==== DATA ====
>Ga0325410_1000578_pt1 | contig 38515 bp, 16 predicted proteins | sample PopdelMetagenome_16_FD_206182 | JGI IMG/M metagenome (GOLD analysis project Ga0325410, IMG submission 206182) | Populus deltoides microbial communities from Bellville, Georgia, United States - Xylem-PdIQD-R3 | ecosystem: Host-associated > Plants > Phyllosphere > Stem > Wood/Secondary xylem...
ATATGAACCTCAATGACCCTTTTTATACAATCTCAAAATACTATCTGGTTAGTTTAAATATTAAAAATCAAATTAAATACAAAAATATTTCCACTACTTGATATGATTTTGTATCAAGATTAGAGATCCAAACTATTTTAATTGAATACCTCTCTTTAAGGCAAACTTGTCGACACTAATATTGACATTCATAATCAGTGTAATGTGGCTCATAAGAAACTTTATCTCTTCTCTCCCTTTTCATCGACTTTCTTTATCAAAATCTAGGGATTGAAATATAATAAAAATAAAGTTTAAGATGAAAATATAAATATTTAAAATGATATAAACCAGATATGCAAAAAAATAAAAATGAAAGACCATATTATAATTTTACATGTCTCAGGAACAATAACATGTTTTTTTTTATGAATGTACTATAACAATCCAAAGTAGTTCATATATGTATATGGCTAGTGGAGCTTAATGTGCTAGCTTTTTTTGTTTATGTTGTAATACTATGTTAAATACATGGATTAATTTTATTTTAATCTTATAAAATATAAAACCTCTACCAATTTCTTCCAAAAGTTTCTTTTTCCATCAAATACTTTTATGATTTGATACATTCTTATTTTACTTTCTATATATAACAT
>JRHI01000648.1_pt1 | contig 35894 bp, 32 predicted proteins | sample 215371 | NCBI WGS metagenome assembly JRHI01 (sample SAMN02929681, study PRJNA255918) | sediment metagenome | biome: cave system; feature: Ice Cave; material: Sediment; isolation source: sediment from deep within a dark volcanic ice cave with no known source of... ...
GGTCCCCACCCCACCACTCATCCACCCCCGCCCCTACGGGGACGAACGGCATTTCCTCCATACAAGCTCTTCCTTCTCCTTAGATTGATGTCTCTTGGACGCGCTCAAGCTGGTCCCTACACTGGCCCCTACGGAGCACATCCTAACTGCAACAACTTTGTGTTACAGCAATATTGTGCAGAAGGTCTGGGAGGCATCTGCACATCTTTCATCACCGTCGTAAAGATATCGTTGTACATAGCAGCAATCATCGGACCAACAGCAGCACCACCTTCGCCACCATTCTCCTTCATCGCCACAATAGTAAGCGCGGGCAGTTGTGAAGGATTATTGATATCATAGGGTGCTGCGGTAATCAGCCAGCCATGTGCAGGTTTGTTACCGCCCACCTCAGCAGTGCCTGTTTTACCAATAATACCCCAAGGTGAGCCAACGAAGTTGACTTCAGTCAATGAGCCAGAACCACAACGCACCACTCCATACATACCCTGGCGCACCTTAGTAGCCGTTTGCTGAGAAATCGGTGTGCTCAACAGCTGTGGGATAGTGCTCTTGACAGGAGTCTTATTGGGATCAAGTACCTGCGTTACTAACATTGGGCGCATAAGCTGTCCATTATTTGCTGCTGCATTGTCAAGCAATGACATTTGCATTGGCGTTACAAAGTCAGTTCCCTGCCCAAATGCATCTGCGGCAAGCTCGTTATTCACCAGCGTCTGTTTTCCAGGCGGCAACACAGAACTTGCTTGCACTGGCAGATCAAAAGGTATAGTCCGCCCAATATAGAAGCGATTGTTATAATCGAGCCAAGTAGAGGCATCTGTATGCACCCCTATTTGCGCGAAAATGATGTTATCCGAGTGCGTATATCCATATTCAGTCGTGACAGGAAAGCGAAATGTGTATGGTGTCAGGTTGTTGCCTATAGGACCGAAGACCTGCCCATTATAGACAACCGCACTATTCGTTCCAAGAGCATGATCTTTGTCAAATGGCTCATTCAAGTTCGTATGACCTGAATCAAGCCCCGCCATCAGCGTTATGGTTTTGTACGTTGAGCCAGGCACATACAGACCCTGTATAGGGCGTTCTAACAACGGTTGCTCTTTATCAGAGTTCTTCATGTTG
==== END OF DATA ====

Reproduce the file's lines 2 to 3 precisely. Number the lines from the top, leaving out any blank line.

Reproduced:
ATATGAACCTCAATGACCCTTTTTATACAATCTCAAAATACTATCTGGTTAGTTTAAATATTAAAAATCAAATTAAATACAAAAATATTTCCACTACTTGATATGATTTTGTATCAAGATTAGAGATCCAAACTATTTTAATTGAATACCTCTCTTTAAGGCAAACTTGTCGACACTAATATTGACATTCATAATCAGTGTAATGTGGCTCATAAGAAACTTTATCTCTTCTCTCCCTTTTCATCGACTTTCTTTATCAAAATCTAGGGATTGAAATATAATAAAAATAAAGTTTAAGATGAAAATATAAATATTTAAAATGATATAAACCAGATATGCAAAAAAATAAAAATGAAAGACCATATTATAATTTTACATGTCTCAGGAACAATAACATGTTTTTTTTTATGAATGTACTATAACAATCCAAAGTAGTTCATATATGTATATGGCTAGTGGAGCTTAATGTGCTAGCTTTTTTTGTTTATGTTGTAATACTATGTTAAATACATGGATTAATTTTATTTTAATCTTATAAAATATAAAACCTCTACCAATTTCTTCCAAAAGTTTCTTTTTCCATCAAATACTTTTATGATTTGATACATTCTTATTTTACTTTCTATATATAACAT
>JRHI01000648.1_pt1 | contig 35894 bp, 32 predicted proteins | sample 215371 | NCBI WGS metagenome assembly JRHI01 (sample SAMN02929681, study PRJNA255918) | sediment metagenome | biome: cave system; feature: Ice Cave; material: Sediment; isolation source: sediment from deep within a dark volcanic ice cave with no known source of... ...